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Ospringe church.jpg
Church of St Peter and St Paul, Ospringe
Ospringe is located in Kent
Ospringe shown within Kent
Population 715 (2001)
771 (2011)[1]
OS grid reference TR001604
Civil parish
  • Ospringe
Shire county
Country England
Sovereign state United Kingdom
Postcode district ME13
Dialling code 01795
Police Kent
Fire Kent
Ambulance South East Coast
EU Parliament South East England
UK Parliament
List of places
51°18′40″N 0°52′23″E / 51.311°N 0.873°E / 51.311; 0.873Coordinates: 51°18′40″N 0°52′23″E / 51.311°N 0.873°E / 51.311; 0.873

Ospringe is a village and civil parish in the English county of Kent. It had a population of 715 in 2001,[2] increasing to 771 at the 2011 census.[1] Located south of Faversham, Ospringe forms part of the Borough of Swale. It lies on the Roman road Watling Street (nowadays the A2 road), called Ospringe Street in the village. Including the historic Maison Dieu. Another section of the village lies on Water Lane leading southwards towards Painters Forstal. The remains of substantial Roman buildings have been found to its north west; the ruins of the abandoned Stone Chapel lie nearby.


Main article: Durolevum

The Roman ruins are believed to be on the site of the Durolevum mentioned in the Antonine Itinerary, although this remains uncertain.

In 1798, Edward Hasted records that the village was once called "Ospringes", and that this name comes from the spring or stream that rises in the village and used to lead to Davington pond.[3]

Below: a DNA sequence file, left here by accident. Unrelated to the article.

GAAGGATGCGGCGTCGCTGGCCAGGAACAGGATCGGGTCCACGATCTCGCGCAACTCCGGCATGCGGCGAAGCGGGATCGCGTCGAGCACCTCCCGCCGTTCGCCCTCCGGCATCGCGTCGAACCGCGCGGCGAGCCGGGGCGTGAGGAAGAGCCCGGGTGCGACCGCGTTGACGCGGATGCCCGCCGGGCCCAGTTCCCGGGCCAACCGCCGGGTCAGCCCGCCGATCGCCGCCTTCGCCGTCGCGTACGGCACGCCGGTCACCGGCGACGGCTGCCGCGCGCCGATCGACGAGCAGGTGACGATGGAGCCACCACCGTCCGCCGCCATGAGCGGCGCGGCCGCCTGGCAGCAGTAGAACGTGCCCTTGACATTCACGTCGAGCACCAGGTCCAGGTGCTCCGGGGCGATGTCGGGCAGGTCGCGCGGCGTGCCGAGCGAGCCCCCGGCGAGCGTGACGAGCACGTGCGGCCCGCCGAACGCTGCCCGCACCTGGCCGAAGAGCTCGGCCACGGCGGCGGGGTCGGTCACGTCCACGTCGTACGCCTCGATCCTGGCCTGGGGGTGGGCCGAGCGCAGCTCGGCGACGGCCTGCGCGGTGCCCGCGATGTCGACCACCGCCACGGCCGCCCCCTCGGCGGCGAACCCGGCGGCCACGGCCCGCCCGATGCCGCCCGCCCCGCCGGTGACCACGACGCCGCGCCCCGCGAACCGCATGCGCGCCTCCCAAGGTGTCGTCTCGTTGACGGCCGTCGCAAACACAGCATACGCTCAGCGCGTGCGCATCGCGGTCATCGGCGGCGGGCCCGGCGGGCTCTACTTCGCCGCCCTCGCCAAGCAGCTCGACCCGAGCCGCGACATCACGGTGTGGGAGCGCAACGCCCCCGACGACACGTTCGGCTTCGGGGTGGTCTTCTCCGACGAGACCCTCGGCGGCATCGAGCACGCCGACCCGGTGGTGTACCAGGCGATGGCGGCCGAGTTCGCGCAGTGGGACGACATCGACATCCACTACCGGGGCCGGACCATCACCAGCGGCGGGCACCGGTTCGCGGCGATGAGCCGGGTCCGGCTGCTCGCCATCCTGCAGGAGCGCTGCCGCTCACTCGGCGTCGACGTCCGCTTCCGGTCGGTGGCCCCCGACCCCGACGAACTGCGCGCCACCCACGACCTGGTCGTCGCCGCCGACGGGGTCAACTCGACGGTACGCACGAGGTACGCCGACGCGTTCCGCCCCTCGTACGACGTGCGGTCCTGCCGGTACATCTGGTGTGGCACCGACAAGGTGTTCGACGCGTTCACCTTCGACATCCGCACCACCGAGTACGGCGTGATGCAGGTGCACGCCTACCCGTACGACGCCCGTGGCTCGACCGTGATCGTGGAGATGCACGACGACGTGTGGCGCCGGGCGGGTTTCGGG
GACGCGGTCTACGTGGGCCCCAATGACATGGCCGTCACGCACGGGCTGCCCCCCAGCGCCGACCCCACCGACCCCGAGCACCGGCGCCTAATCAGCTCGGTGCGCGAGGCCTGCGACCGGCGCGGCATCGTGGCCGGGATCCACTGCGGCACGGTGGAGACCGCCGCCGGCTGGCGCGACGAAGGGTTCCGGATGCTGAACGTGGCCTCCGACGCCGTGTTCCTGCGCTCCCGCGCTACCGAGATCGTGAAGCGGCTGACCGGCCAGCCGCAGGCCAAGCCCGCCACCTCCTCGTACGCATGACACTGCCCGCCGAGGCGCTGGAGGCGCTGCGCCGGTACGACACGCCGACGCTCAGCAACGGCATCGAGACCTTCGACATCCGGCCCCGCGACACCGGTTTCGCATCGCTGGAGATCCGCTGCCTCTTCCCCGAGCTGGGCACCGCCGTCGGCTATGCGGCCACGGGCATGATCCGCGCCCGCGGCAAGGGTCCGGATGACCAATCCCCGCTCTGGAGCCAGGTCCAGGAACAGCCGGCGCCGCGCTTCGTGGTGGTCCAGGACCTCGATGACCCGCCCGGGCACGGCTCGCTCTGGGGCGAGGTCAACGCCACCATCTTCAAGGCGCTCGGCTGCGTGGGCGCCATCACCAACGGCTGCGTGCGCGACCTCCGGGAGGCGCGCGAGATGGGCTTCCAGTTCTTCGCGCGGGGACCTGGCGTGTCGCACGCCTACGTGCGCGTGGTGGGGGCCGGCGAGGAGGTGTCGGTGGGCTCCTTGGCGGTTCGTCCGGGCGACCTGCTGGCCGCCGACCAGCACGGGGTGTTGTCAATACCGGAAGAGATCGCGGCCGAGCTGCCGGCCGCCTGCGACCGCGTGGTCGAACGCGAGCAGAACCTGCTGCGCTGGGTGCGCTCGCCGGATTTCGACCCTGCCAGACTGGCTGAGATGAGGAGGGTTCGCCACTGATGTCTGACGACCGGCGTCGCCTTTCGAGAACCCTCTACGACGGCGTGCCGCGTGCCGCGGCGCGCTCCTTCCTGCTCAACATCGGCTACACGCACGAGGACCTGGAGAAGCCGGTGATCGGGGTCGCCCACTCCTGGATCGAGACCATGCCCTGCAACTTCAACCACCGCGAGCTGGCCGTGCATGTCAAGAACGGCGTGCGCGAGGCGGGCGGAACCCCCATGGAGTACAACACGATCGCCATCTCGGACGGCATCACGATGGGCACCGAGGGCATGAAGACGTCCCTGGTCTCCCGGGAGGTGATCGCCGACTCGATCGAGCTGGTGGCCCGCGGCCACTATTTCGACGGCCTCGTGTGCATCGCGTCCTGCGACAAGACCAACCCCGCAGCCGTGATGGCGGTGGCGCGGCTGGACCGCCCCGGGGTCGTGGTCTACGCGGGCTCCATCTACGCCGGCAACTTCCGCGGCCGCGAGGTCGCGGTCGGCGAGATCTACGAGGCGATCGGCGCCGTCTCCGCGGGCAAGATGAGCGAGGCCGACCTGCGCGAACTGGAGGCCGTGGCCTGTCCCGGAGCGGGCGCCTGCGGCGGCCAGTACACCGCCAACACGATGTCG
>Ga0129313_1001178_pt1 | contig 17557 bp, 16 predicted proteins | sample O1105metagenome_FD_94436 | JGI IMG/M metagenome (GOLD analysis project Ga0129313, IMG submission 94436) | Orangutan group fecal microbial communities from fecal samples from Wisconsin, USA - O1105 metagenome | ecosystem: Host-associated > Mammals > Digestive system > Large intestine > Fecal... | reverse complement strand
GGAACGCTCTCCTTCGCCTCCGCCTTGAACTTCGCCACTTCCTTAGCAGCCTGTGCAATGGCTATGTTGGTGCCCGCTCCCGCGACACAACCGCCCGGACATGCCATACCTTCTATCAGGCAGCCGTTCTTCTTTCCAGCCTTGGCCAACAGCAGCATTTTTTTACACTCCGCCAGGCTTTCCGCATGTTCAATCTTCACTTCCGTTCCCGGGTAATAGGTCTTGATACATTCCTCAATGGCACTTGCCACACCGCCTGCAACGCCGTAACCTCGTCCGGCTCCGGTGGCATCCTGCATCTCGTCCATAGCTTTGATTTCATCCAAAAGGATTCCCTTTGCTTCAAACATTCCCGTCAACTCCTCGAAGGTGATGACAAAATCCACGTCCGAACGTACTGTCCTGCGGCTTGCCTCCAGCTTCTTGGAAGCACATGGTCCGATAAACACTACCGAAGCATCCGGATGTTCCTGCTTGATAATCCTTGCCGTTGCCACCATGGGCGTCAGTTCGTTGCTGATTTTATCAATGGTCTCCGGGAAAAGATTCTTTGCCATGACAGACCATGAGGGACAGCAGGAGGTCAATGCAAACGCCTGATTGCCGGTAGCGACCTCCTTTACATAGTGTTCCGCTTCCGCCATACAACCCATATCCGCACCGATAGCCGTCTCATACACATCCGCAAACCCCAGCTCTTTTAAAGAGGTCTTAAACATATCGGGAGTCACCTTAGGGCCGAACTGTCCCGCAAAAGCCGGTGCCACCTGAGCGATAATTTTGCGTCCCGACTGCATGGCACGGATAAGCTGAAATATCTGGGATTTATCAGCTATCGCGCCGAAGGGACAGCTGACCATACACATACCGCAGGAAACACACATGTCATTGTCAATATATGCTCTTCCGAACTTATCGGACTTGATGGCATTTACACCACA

The town was once separate from the hundred of Faversham, and had its own constable. In 1935 part of the parish (including Ospringe Street) became part of the Borough of Faversham. This enabled[how?] electricity to be installed in many of the properties. Other parish matters (such as rubbish collection) were now controlled by Faversham, removing the need to dispose of waste in a local disused quarry.[3]

The stream that gave the village its name ran from Whitehill, near Painters Forstal (or painter's Forstal) northwards along a valley (along Water Lane), towards Ospringe Church and then past Queen Court (a former mansion house – now a Grade II* listed farmhouse,[4]). The stream then passed through a corn grinding water mill (demolished around 1960) and then actually flowed along Water Lane, with raised pavements either side, creating a ford close to the junction with Ospringe Street (A2) (beside the Maison Dieu)[5] It was then culverted under the A2 to reappear on the north side and head towards Chart Gunpowder Mill, before finally running into Faversham creek near Oare.[3] When the M2 motorway was built in 1965, Water Lane was rebuilt south of the A2 and the stream completely diverted into a culvert under the road. This led to the complete disappearance of the ford and stream. The raised pavements were eventually levelled. [6]

In Domesday Book, the village belonged to Odo, Earl of Kent, (as the Bishop of Bayeux). After Odo's trial for fraud, the village then passed back to the Crown as part of the royal demesnes. King John stayed in the manor of Ospringe in October 1214 and in October 1215 (during the First Barons' War). Richard de Marisco, Lord Chancellor of England, came to Ospringe to deliver the Great seal to King John. It[clarification needed] then passed to Hubert de Burgh, 1st Earl of Kent but then returned to the King in 1235. In 1299, Queen Margaret became the owner. The manor of Ospringe then became Queen-Court.[3]

Later, two manors split. Sir John Pulteney became the owner of the manor of Ospringe. He was Lord Mayor of London (1330–1331 and 1333) and also owner of Penshurst Place. When he died in 1350, it passed to his son William de Pulteney. When Sir William Pulteney died in 1367, it passed to Sir Nicholas Lovaine (Sir William's stepfather). The manor then passed through many generations of that family, including Sir Philip St Clere. In 1550, Sir Thomas Cheney, a Lord Warden of the Cinque Ports, became owner.[3]